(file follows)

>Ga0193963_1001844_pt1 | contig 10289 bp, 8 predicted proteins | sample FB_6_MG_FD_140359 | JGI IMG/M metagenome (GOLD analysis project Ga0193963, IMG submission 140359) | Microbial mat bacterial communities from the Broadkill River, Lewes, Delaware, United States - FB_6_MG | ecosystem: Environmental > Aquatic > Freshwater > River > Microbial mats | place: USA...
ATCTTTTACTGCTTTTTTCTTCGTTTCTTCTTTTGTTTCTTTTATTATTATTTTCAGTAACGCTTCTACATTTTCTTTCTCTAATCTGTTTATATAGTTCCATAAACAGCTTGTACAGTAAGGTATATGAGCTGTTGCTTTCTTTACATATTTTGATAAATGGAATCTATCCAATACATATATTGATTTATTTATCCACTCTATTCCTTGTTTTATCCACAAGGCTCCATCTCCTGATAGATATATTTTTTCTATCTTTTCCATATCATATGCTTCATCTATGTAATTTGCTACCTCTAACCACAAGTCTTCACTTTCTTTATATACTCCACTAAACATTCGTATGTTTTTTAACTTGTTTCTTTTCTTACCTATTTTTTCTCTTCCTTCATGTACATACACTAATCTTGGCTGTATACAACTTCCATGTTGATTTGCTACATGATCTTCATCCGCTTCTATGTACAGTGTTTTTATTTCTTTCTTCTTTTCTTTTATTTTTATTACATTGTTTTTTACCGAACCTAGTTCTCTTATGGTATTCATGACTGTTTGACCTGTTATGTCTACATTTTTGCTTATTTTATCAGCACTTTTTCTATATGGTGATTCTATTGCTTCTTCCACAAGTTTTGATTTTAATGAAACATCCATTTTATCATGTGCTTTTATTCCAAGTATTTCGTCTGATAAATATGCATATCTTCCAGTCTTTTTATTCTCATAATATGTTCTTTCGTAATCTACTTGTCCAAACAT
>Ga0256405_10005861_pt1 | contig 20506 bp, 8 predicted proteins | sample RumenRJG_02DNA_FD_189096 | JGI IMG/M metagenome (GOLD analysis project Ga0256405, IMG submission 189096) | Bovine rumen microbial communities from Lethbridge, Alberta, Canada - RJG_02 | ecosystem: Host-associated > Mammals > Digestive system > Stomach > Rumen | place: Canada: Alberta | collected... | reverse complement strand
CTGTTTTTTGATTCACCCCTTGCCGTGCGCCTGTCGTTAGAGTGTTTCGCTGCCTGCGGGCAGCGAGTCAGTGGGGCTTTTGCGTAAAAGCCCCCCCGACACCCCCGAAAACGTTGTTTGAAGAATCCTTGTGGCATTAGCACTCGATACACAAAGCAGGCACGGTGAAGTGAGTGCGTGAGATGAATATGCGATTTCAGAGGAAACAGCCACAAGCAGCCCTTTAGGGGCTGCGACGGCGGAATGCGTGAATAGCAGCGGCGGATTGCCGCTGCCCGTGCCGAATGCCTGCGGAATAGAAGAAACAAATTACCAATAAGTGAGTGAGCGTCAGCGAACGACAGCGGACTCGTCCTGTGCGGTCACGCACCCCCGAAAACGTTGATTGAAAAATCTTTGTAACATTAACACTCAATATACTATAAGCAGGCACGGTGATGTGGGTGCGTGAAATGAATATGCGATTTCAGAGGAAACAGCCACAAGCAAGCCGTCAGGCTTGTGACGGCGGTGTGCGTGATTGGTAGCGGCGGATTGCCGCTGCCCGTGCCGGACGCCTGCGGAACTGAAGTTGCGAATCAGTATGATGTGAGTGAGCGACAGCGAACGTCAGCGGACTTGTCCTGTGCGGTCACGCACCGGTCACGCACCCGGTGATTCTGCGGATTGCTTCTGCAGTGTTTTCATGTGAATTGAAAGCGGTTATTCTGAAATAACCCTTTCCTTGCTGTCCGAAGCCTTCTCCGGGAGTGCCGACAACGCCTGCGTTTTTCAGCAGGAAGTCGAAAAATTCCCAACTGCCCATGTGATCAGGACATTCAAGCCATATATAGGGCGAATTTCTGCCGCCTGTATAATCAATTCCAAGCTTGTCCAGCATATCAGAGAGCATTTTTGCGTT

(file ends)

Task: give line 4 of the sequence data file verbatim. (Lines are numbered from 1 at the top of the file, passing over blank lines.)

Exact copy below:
CTGTTTTTTGATTCACCCCTTGCCGTGCGCCTGTCGTTAGAGTGTTTCGCTGCCTGCGGGCAGCGAGTCAGTGGGGCTTTTGCGTAAAAGCCCCCCCGACACCCCCGAAAACGTTGTTTGAAGAATCCTTGTGGCATTAGCACTCGATACACAAAGCAGGCACGGTGAAGTGAGTGCGTGAGATGAATATGCGATTTCAGAGGAAACAGCCACAAGCAGCCCTTTAGGGGCTGCGACGGCGGAATGCGTGAATAGCAGCGGCGGATTGCCGCTGCCCGTGCCGAATGCCTGCGGAATAGAAGAAACAAATTACCAATAAGTGAGTGAGCGTCAGCGAACGACAGCGGACTCGTCCTGTGCGGTCACGCACCCCCGAAAACGTTGATTGAAAAATCTTTGTAACATTAACACTCAATATACTATAAGCAGGCACGGTGATGTGGGTGCGTGAAATGAATATGCGATTTCAGAGGAAACAGCCACAAGCAAGCCGTCAGGCTTGTGACGGCGGTGTGCGTGATTGGTAGCGGCGGATTGCCGCTGCCCGTGCCGGACGCCTGCGGAACTGAAGTTGCGAATCAGTATGATGTGAGTGAGCGACAGCGAACGTCAGCGGACTTGTCCTGTGCGGTCACGCACCGGTCACGCACCCGGTGATTCTGCGGATTGCTTCTGCAGTGTTTTCATGTGAATTGAAAGCGGTTATTCTGAAATAACCCTTTCCTTGCTGTCCGAAGCCTTCTCCGGGAGTGCCGACAACGCCTGCGTTTTTCAGCAGGAAGTCGAAAAATTCCCAACTGCCCATGTGATCAGGACATTCAAGCCATATATAGGGCGAATTTCTGCCGCCTGTATAATCAATTCCAAGCTTGTCCAGCATATCAGAGAGCATTTTTGCGTT